The Craziest Ski Resort in the USA (Holy S**t)
"I have survived," stands at the Wall of Triangle Motel Silverton. The sentiment is scrawled there, as if someone’s hand still trembled. In addition to the lucky survivors, a second guest has immortalized: "All I have to say: Holy shit".
"Are people here a little prone to exaggeration," I ask the woman in the tiny breakfast room which the same time serves as the motel office and reception. She just smiles and leaves me with my weak coffee and the thick toast.
In the U.S., the Silverton Mountain enjoys a legendary reputation: "Steep and Deep".
More than ten metres of snow annually transform the extremely steep and natural slopes of the mountain on powder days in a deep snow paradise for skiers and changing snow conditions a hell for those who overestimate themselves. "Tonight I'll know which category I belong to", I think as I drive through the deserted Main Street.
The first rays of sunshine awaken the snow-capped San Juan Mountains. The minus 20 degrees cold air is crystal clear, so that each peak stands in sharp contours from the deep blue sky. For days it has not snowed.
There are no groomed slopes and no markings. Skiing in Silverton is a blend of resort-skiing, heli-skiing and ski touring. It runs from the summit to the valley and has to cope with everything depending on weather and snow conditions, from deep snow to ice slabs and breakable crust, of wide slopes above narrow couloirs to dense forests.
Before my trip I picked up my ESTA visa through ESTAFastrack (more on ESTA here). ESTA allows European tourists like myself to travel to the US for up to 90 days on a visa waiver.
The Greatest Adventure in a Skiers Life
The area is open only from Thursday to Sunday. Normally, skiers are divided into groups of up to eight people along with a guide (to one of the greatest adventures of your life). And this adventure starts with the check-in.
Instead of a posh lodge there is only a small tent as a base station. This is crammed with furniture from the dump: Old sofas, rickety chairs, a few crooked tables, a battered bar counter and a stained carpet. Some call it quaint, others filthy. A small Boiler stove heats the tent – up to a cosy minus 15 degrees. My freezing fingers fill out the required forms; giving up in writing all claims in the event of an accident. I trudge through the snow in a stepped staircase to the hire shop which is located in one of those old U.S. school buses. You can’t fit more than two people in at a time. Skis and poles are whirled wildly. The rental guys cope with chaos. "Here we have a perfect order and strict rules," they assure me. The most important is stated in bold letters above the door: "If I sleep with you tonight, it does not mean I’ll ski with you tomorrow"
With wide all-mountain skis and poles in hand, I slither with the slippery boots down the icy stairs to the tent. Should skiing be this hazardous I wonder as our guide gets going with his safety briefing. "Silverton will be different than anything you have done so far," said Jeff. "Imagine the most difficult run in your home ski resort -. That will be one of the easier here," The degree of inclination of runs is between 35 and 55 degrees.
As Jeff also explains the correct behaviour in the event of an avalanche, the last colour wanes from the already frozen blue faces of the group. "The nearest clinic is 90 minutes away, a bailout can loosely take as long as three hours," Jeff says tersely and exhorts: "So follow my instructions, don’t piss about, and we will have fun!".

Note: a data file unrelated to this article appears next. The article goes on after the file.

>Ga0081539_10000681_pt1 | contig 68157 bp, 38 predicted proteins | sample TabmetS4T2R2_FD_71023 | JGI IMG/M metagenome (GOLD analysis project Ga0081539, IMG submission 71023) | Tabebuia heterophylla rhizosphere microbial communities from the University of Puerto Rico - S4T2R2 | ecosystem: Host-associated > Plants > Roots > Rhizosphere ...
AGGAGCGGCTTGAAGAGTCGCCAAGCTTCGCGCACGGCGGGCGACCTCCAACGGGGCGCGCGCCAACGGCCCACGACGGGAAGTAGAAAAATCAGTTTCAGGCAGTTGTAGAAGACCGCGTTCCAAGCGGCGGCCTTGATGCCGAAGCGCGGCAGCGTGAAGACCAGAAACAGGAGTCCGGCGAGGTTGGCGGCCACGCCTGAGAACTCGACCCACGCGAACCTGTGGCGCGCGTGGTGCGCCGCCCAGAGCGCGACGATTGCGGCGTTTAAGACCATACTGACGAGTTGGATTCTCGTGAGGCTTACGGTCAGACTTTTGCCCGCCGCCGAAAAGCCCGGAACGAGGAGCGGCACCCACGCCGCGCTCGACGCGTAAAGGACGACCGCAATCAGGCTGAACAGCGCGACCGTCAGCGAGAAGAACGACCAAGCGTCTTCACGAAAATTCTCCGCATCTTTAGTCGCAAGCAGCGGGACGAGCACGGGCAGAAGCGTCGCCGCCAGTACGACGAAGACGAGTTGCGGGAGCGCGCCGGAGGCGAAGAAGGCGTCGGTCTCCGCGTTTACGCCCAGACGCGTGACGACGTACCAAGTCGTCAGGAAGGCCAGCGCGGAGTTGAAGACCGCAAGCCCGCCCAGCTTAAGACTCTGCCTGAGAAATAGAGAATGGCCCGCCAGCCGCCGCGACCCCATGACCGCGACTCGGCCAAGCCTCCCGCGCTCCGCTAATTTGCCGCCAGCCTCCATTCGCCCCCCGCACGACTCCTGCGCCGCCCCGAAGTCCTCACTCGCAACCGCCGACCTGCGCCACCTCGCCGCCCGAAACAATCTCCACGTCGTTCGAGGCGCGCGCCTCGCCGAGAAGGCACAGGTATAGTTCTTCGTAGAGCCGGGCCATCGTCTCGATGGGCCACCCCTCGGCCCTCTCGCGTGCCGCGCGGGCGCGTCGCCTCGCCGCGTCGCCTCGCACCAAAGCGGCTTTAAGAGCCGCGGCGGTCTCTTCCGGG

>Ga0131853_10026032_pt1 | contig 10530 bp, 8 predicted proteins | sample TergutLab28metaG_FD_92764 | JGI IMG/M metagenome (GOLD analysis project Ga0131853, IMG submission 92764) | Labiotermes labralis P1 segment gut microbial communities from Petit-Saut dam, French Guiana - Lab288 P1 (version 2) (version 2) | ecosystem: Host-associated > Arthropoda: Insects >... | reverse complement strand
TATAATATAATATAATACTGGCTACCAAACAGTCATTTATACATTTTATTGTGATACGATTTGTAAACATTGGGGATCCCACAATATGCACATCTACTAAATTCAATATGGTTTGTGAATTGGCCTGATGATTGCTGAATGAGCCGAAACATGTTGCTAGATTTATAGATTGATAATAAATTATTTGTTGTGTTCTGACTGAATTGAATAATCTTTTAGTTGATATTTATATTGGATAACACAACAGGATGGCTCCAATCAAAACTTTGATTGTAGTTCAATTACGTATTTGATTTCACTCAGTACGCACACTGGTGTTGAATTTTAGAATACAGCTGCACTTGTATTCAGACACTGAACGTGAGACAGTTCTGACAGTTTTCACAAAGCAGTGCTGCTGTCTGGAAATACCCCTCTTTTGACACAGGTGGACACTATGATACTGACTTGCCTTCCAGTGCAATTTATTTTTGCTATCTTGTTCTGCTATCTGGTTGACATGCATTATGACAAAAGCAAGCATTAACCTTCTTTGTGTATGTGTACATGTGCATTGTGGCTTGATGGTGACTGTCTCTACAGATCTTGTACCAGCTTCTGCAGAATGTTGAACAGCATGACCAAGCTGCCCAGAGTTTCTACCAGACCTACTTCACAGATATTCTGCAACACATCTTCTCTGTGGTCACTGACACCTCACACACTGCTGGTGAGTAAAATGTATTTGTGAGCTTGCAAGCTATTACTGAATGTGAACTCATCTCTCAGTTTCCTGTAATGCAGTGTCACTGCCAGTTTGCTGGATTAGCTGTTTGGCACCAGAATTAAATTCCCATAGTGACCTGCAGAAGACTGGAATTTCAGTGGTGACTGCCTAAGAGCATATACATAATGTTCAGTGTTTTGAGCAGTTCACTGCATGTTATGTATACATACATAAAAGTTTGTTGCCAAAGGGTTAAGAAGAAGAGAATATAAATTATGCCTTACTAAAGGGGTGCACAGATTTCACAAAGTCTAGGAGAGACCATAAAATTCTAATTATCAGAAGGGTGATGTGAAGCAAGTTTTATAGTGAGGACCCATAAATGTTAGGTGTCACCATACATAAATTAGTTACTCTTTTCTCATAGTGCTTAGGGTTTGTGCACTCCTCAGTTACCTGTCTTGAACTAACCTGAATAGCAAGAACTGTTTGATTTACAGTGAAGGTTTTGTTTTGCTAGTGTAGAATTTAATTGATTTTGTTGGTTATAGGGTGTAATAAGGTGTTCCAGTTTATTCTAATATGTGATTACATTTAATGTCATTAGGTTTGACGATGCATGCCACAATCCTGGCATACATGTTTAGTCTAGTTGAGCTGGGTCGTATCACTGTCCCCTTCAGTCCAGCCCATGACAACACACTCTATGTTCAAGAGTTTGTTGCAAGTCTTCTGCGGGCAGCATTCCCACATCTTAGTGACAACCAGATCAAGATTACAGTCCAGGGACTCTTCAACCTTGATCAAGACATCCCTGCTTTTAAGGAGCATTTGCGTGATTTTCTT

With a slight tingling in my stomach I get into the two-seater. The lift from the 1960s may be ancient, but the locals lovingly call him "Chair to Heaven".
Viagra Against Altitude Sickness
From 3169 metres, it goes up to 3749 metres. The lift opens up a skiable area of 7.36 square kilometres. "For most departures, we must still rise," explains Jeff. Some are between five to 50 minutes climbs all the way up to 4111 metres.
The air is thin, my lungs are burning. Some guests get headaches, Silverton Mountain website recommends some drugs, including Viagra to avoid altitude sickness. Our first gentle climb takes only 20 minutes, but after a few hundred metres there are already gaps in our group.
A snowboarder from Boston has overestimated the height and also his fitness. Jeff keeps stopping and quietly giving the Boston courage courage: "We have all the time in the world," says the guide.
Today the mountain was crowded with only 80 people on the mountain. On a total of 89 square kilometres of navigable area that’s nothing.
After a breather we dive on the first turn into fantastic deep snow. No wonder the runs have names like "Nightmare" or "Hell's Gate". The slope does not worry me, but the changing snow conditions and terrain challenge me.
From the powder it goes on hard snow, wide slopes into narrow gorges and forests, where I whip branches against the helmet and my ABS Avalanche Backpack remains. Further down I slide over a few treacherous ice sheets before I relax into the valley.
A disused prison bus saves us the long walk back to the lift. Over an hour took our first departure. For the obese Boston it was also the last.
On the last climb I am also on last legs, after all, we have hit 5 amazing runs. "That’s a good average," Jeff says après-ski in the tent. It may not have running water but the beer flows freely.
Just the thought of today’s skiing makes by buttocks clench and my stomach tingles at what another day in Silverton may bring.
Finally after 5 days skiing I’m on my way back for a short stop at the Triangle Motel. I decide to sum up my feelings on the guest board. The woman at the desk smiles as I write: "Holy shit, so I have survived!"